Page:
Don’t force platforms to replace communities with algorithms

As policymakers increasingly suggest technological solutions to fight illegal and controversial content online, we ask them to consider the rights of internet users and to leave room for the human side of content moderation.

Photo by Stefan Krause, Free Art License.

More than a year after we first raised the issue, a problematic proposal for a new copyright directive is coming to a vote in the European Parliament next week.

Even in its amended version, this proposed directive would require that websites with large amounts of user uploaded content add mandatory upload filters. What this means is that websites would be required to have algorithms check all user uploads against a database of content and block those that are detected as infringing copyrights from appearing online.

We are very concerned about potential impacts that the proposal would have on Wikipedia, which largely addresses infringing content through community mechanisms. Such proposals put too much weight in the power of technologies for automatic content detection — be it artificial intelligence (AI), machine learning, or hash-based file identification — without considering the impact on human-driven models of content moderation.

In addition to mandating content filtering in Article 13 of the proposed copyright directive, the European Commission is also proposing a new Initiative Against Illegal Content. In the corresponding announcement, “automatic detection and filtering technologies” are presented as an important factor in fighting extremist and other illegal content online. Both proposals demonstrate an increasing reliance on technology to make decisions about the legality of online content. As AI becomes more ubiquitous and machine learning improves, we expect these calls for automatic content detection will only continue to grow in volume.

One important aspect where this belief in AI and mandatory automatic content detection falls short is the reliance on technology as the only solution to the issues facing platforms today. However, this is neither the best nor the only way to deal with illegal content, let alone with content that is in other ways controversial or problematic.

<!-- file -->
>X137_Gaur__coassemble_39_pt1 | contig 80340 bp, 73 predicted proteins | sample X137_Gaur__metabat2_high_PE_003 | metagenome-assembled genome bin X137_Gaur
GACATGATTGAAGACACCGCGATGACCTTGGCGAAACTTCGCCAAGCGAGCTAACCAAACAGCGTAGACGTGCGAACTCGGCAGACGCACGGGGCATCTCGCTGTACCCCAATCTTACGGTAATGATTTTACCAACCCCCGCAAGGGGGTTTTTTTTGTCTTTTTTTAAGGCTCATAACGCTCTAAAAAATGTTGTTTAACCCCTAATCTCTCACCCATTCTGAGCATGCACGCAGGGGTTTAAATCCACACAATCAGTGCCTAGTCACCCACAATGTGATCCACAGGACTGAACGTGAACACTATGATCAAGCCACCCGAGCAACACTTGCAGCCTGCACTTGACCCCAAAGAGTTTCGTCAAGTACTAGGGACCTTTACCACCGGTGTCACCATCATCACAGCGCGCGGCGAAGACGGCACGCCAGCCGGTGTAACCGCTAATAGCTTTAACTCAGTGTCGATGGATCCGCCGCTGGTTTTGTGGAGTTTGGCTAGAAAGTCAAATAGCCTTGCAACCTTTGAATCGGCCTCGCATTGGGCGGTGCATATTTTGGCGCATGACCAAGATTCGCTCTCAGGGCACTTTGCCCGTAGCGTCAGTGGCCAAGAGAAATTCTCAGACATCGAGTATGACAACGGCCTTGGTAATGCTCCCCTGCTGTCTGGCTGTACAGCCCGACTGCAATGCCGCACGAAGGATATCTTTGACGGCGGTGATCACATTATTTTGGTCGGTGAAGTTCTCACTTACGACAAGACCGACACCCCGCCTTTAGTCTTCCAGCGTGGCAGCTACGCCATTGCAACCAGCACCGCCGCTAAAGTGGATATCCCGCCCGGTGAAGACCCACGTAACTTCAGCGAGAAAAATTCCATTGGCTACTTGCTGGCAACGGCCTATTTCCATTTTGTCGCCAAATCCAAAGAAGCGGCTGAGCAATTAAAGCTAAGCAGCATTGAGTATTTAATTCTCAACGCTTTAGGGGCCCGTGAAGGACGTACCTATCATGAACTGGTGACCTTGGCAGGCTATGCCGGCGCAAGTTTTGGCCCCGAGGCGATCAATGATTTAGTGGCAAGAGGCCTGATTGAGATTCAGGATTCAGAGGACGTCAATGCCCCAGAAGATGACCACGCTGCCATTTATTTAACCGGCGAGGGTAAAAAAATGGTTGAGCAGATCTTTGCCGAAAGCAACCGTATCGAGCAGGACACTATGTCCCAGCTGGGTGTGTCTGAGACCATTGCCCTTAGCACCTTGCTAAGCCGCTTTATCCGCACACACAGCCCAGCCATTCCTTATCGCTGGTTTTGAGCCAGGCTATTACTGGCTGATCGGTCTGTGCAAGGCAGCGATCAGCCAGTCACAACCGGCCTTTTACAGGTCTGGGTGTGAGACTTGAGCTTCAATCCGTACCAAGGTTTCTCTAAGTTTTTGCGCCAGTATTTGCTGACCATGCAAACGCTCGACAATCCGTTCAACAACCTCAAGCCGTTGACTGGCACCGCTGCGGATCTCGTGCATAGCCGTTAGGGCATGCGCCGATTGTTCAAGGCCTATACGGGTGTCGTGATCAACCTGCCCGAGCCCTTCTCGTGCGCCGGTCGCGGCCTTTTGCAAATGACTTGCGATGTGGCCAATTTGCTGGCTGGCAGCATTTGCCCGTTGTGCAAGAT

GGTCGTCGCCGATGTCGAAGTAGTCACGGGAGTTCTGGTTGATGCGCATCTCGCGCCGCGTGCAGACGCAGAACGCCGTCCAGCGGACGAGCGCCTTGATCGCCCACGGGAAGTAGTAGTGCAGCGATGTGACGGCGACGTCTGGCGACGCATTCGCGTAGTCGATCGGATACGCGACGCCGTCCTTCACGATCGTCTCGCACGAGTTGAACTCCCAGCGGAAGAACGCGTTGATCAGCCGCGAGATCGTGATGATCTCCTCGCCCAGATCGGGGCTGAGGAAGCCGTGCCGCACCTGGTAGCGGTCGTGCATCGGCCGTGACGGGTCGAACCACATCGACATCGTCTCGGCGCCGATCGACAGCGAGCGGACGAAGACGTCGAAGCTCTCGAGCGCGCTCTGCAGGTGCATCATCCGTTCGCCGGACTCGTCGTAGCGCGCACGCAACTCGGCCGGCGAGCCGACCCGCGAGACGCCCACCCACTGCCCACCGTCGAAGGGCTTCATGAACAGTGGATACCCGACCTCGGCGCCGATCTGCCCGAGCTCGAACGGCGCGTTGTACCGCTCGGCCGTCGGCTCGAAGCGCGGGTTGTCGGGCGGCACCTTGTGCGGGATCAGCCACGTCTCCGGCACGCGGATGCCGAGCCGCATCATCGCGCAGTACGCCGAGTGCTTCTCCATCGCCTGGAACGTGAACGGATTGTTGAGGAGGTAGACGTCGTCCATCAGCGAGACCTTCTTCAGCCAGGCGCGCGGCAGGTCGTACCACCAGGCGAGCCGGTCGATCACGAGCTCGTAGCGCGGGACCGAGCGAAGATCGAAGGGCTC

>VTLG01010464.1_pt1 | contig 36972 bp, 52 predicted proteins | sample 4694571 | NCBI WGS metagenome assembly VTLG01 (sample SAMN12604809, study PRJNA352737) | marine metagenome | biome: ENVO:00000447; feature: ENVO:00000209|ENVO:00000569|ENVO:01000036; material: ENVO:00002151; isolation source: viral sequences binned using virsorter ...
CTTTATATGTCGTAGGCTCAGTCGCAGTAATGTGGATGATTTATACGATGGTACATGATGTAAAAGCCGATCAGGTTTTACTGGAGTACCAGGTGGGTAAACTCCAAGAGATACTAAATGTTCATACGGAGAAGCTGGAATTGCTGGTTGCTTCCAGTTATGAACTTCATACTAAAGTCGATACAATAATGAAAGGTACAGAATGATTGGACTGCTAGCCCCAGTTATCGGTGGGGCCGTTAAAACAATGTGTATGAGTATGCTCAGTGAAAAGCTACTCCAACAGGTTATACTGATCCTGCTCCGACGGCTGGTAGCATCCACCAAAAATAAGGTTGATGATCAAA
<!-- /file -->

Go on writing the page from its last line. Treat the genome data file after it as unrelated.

The Wikimedia Foundation believes that technology, including AI, will be a useful tool in the future of content evaluation, but it should not be confused with a catch-all solution that would fix all problems. The volunteer editors on Wikipedia and its sister projects currently use a machine learning tool called Objective Revision Evaluation Service (ORES) to flag vandalism on the projects and to predict article quality. Importantly, ORES itself does not make final decisions, but instead it provides a service which can help humans and bots improve Wikipedia and its sister projects. Once flagged by ORES, review and removal of content is handled entirely though community processes. This relationship acknowledges the limitations of machine learning while harnessing its strengths.

In general, volunteer contributors monitor new contributions for compliance with the community’s rules as well as copyright and other laws, and collaboratively resolve disputes over content. This system is effective and issues with content on the Wikimedia projects are rarely elevated to the Wikimedia Foundation. Of the small number of copyright complaints that are directed at the Foundation, an even smaller number are valid. The large, crowdsourced community processes allow the Wikimedia projects to be dynamic and flexible in handling a consistent flow of edits, about 10 per second. Importantly, the community governance system provides crucial safeguards for participation, freedom of expression, and collaboration. Obviously, not every platform that hosts content uploaded by its users is like Wikimedia. However, human-centered moderation allows for less arbitrary decision-making.

In contrast, any sort of law which mandates the deployment of automatic filters to screen all uploaded content using AI or related technologies does not leave room for the types of community processes which have been so effective on the Wikimedia projects. As previously mentioned, upload filters as they exist today view content through a broad lens, that can miss a lot of the nuances which are crucial for the review of content and assessments of legality or veracity. Even where improvements have been made, such as YouTube’s Content ID system for identifying copyrighted works and Google’s Cloud Vision API which detects “inappropriate” content, these improvements have cost a significant amount of money and often result in false positives by failing to take into account context or nuances in the law like fair use or copyright exceptions. While improvements can be made to fix these issues, they highlight the need for caution when attempting to apply automatic detection technologies as a blanket solution for even more complicated types of content like terrorism or misinformation.

As we continue to explore new ways to use machine learning technology to improve Wikimedia projects, the Wikimedia Foundation recognizes that this growth must leave room for the participation of all internet users and respect human rights. Therefore we signed onto the Toronto Declaration on Machine Learning, which uses the framework of international human rights law as a guide for the development of future machine learning technology. As the Wikimedia movement looks toward 2030, we do so with the knowledge that progress must be measured, inclusive, and protect freedom of expression. We urge policymakers in the EU to uphold these values and human rights as they consider the proposal for a copyright directive for the digital single market.

Allison Davenport, Technology Law and Policy Fellow, Wikimedia Foundation
Anna Mazgal, EU Policy Adviser, Wikimedia Germany (Deutschland)

This post was originally published on the Wikimedia Blog.